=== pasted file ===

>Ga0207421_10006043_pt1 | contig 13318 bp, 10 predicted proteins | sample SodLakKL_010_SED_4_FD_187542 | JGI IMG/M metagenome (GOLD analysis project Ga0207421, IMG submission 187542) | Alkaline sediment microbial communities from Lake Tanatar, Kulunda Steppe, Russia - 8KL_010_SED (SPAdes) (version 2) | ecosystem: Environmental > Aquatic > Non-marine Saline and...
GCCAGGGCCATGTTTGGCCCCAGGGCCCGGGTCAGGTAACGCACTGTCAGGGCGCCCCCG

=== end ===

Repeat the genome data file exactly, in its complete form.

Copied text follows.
>Ga0207421_10006043_pt1 | contig 13318 bp, 10 predicted proteins | sample SodLakKL_010_SED_4_FD_187542 | JGI IMG/M metagenome (GOLD analysis project Ga0207421, IMG submission 187542) | Alkaline sediment microbial communities from Lake Tanatar, Kulunda Steppe, Russia - 8KL_010_SED (SPAdes) (version 2) | ecosystem: Environmental > Aquatic > Non-marine Saline and...
GCCAGGGCCATGTTTGGCCCCAGGGCCCGGGTCAGGTAACGCACTGTCAGGGCGCCCCCG